Finally, we call all agree to disagree on what the meme does or doesn't portray. We can disagree on definitions of piety and dogmatism and intellectualism. We can disagree on the efficacy of prayers of the dead or dogmitization of prayers of the dead. I think it is fair to say, whether you agree or not, we are all concerned with examining and revealing the truth of Christ. 
  • Hi Remnkemi, let us look to Christ our God who gives life to all.

    Thank you for these a wonderful observations and yes to behold, abide and live out our baptism in the Divine Life of Christ is our deepest longing and reality. May we resist rejection of the body and rejection of matters of the spirit, may we be neither anti-pious or anti-intellect but rather wholly Christian.

    Perhaps as a reminder for us to transcend categories here's a prayer by a near contemporary of Abba Shenoute:

    "As you have made me worthy to approach you and receive you—and see, my hands embrace you confidently—make me worthy, Lord, to eat you in a holy manner and to taste the food of your body as a taste of your life. Instead of the stomach, the body’s member, may the womb of my intellect and the hand of my mind receive you. May you be conceived in me as you were in the womb of the Virgin. There you appeared as an infant, and your hidden self was revealed to the world as corporeal fruit; may you also appear in me here and be revealed from me in fruits that are spiritual works and just labors pleasing to your will.

    And by your food may my desires be killed; and by the drinking of your cup may my passions be quenched. And instead of the members of my body, may my thoughts receive strength from the nourishment of your body. Like the manifest members of my body, may my hidden thoughts be engaged in exercise and in running and in works according to your living commands and your spiritual laws. From the food of your body and the drinking of your blood may I wax strong inwardly, and excel outwardly, and run diligently, and to attain to the full stature of an interior human being. May I become a perfect man, mature in the intelligence residing in all my spiritual members, my head being crowned with the crown of perfection of all of my behavior. May I be a royal diadem in your hands, as you promised me, O hidden God whose manifestness I embrace in the perfection of your body."

    St Philoxenus of Mabbug
  • +

    "Peniot AP,
    If you disagree with something either of us write, why don't you enlighten us with your comments? Over the years, I know your posts have always illustrated "the truth". We love reading your posts too. Don't make it one-sided."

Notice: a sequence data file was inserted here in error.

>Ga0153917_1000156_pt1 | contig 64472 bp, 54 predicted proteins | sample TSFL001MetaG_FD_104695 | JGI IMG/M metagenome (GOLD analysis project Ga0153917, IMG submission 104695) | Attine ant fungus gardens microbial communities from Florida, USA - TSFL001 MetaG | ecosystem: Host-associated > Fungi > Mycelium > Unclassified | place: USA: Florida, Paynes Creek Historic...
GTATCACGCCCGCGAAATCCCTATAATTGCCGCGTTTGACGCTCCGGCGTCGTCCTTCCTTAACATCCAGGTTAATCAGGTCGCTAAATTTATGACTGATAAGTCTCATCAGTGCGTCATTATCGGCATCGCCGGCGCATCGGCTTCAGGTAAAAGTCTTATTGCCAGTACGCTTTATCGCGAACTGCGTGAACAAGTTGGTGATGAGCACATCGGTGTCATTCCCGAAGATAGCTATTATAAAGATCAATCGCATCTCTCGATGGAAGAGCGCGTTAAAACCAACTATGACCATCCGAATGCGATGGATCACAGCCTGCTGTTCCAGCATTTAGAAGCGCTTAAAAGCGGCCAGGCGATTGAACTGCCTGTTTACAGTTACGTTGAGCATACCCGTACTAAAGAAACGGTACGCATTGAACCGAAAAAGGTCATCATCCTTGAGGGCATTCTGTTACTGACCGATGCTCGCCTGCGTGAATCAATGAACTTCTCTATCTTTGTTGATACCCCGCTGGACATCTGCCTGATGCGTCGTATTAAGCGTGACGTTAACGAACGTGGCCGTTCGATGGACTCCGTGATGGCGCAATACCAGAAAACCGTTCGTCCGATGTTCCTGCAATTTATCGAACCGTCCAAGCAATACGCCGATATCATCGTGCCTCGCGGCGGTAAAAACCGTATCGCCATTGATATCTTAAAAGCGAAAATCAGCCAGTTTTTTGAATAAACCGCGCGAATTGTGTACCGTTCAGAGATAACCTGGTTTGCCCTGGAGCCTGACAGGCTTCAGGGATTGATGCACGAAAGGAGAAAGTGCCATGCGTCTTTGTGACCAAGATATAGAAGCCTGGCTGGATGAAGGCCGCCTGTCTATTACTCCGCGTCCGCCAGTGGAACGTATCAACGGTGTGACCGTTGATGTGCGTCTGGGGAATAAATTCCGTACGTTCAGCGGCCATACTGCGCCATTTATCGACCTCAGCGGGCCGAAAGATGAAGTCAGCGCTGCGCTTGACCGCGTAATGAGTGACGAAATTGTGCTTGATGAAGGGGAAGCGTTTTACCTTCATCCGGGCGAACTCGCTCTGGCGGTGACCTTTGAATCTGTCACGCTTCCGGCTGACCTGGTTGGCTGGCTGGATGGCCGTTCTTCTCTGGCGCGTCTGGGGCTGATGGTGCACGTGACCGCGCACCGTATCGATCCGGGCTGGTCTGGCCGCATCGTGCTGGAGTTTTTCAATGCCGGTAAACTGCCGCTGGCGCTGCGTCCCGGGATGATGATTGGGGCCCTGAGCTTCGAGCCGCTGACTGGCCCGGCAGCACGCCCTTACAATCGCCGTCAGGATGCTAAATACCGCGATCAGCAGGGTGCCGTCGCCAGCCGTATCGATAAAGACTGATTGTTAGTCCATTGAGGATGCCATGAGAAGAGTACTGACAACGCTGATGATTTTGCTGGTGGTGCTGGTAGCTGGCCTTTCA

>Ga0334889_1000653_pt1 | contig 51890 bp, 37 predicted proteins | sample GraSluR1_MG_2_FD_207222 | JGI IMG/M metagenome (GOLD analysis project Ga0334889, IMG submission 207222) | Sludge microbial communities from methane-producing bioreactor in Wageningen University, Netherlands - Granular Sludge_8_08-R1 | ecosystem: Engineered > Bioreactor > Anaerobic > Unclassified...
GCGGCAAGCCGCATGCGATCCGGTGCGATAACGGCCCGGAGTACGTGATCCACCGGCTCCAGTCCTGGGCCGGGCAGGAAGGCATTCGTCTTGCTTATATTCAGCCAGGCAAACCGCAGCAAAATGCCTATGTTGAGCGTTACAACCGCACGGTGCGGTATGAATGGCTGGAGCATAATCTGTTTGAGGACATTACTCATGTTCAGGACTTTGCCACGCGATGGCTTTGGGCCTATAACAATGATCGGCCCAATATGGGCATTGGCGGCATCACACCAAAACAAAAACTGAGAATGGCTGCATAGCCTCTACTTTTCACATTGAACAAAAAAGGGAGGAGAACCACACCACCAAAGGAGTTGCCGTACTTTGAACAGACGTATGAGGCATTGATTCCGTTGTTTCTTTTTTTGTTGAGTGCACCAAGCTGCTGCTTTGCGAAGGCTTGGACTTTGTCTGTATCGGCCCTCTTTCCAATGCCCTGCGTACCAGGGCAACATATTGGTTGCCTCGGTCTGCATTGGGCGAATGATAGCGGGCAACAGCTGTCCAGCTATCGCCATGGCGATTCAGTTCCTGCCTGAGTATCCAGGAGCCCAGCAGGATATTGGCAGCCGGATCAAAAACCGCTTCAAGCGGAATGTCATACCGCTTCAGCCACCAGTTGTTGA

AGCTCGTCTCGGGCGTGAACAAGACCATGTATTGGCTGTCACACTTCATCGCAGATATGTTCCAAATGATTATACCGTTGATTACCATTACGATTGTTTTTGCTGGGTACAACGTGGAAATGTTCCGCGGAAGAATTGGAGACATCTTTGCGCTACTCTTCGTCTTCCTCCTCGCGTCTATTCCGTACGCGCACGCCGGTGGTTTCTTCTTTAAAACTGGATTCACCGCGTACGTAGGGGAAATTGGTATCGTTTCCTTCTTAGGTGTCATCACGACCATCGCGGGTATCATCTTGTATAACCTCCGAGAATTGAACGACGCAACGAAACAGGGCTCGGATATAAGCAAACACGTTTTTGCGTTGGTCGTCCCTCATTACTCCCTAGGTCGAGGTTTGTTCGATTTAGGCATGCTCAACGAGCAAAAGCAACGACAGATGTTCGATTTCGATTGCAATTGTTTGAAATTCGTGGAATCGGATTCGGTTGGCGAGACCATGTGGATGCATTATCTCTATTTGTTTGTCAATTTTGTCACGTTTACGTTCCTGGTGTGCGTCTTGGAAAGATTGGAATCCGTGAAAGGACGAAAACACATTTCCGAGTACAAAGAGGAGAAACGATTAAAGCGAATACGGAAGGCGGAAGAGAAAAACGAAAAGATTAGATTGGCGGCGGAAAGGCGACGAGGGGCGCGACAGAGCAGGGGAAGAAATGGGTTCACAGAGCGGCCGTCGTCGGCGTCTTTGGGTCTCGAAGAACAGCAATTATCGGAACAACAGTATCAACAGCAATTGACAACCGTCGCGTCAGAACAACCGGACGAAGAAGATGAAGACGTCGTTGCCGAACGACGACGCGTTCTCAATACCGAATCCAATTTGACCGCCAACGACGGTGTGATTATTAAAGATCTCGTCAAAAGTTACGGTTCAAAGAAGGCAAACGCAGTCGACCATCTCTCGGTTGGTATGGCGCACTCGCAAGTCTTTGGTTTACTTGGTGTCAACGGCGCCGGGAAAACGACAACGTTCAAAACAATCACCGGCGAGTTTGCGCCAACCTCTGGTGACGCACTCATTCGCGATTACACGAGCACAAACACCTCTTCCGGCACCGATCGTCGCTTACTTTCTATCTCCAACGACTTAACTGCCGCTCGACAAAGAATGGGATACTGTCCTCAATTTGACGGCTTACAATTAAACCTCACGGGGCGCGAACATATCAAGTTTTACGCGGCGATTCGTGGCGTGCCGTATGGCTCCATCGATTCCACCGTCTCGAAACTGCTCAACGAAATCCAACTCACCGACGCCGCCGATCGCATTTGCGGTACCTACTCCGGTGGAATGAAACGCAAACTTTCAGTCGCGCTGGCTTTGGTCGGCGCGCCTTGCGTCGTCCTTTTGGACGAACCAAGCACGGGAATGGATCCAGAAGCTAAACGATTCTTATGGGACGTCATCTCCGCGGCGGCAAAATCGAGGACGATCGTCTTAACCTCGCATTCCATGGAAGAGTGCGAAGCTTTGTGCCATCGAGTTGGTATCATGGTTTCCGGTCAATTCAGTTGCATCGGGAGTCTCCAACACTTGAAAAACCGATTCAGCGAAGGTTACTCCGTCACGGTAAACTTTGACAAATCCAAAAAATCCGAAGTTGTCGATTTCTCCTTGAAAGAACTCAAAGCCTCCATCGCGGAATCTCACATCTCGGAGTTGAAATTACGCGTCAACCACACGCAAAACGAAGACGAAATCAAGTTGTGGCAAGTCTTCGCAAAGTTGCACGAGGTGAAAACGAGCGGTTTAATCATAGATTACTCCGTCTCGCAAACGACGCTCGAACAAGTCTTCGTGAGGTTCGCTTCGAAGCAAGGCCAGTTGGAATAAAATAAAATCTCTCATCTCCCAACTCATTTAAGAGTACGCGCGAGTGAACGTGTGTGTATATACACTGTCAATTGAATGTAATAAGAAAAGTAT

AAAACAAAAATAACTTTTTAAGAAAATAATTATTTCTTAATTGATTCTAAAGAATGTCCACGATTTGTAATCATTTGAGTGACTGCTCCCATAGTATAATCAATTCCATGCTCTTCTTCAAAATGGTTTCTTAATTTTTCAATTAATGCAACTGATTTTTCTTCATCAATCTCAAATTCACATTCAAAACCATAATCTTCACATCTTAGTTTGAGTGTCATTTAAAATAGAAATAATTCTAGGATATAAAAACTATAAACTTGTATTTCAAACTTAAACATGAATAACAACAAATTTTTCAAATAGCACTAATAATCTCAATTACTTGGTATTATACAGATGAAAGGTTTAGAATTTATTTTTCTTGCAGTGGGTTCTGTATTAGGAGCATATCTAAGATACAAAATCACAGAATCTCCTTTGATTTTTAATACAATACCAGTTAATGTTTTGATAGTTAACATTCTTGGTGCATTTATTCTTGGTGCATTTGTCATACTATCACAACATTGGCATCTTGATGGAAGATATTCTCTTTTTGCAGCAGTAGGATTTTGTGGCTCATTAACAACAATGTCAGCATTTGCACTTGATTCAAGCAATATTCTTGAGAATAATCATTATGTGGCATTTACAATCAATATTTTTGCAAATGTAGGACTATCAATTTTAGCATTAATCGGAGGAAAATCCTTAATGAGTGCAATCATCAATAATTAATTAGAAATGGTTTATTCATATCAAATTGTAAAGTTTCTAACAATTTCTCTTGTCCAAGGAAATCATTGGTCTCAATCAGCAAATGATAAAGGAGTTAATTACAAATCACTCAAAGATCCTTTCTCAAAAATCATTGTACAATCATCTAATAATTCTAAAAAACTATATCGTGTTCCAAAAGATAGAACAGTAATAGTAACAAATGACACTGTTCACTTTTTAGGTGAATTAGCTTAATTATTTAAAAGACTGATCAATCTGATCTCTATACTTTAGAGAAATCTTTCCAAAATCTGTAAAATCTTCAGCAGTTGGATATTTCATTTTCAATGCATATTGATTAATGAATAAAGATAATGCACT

Rem! I meant generally, not about a particular topic. We've had discussions before we were able to agree to disagree, and that's what I'm getting at. Except for Dogma, I don't see a problem with us not having the same conclusion. Point in case was our discussions about election of the Pope. :)

    pray for me,
  • Peniot, 
    I know. We don't need to have the same conclusion. But it is spiritually beneficial (at least for myself) to hear and read your views and posts. 

  • Ray, I so very much miss having you here. Welcome back Prodigal Son. I wanted to bbq the fatted calf for you but since we are fasting, would you settle for bbq salmon and swordfish steaks? 

    Father, I am no longer worthy to be called your servant, but if you must bring out the fatted fish, mahi mahi would be preferable. 
  • edited June 2014
    I wanted to chime in to mention how Rem makes a good point on the meme, more so about the picture than the words (I have no problem with the words imo). I think we need to find out where the picture comes from in what context. I know that it is comparable to the EO memes of "Hyperdox Herman", but to my knowledge the picture of "HH" is of a person who is knowledgeable and accepting of the fact he is the face of these specific group of Orthodox jokes. I think the monk on the other hand (known in the ''meme-osphere as "Miaphysite Mina) is a monk who was interviewed and grieving on the conditions of his monastery. When it was made known exactly this detail, people somewhat felt a little guilty making jokes about this "MM". I guess one has to say, humor is great, and I'm admittedly quite liberal with it, but I think we have to be mindful of the sensitivities behind them as well. It's a clash of cultures I know, because in the American culture, there is a certain popularity of self-deprecating humor, which removes feelings of guilt when you find out that the person himself is involved in this humor and laughing with us rather than we "at him."

    With that said, why don't we continue with discussion of prayers for the departed and benefit from our disagreements with each other :)
  • edited June 2014
    I want to share a book I found that could be of interest in this subject:

    It's a 1911 book that talks about the idea of the soul in ancient Egyptian pre-Christian and Christian times (I think that's what its goal is).  I was searching for a source on some Orthodox sites about a Macarian story on the state of the soul after death on its 3rd, 9th, and 40th day, which is allegedly recorded why the Church prays for the departed soul on those days.  I did not want to include this quote until I found out the source, and then someone sent me this book. So according to this book, the story is from PG 34 390-391, and the author of the book calls it "The Spurious Homily of Macarius".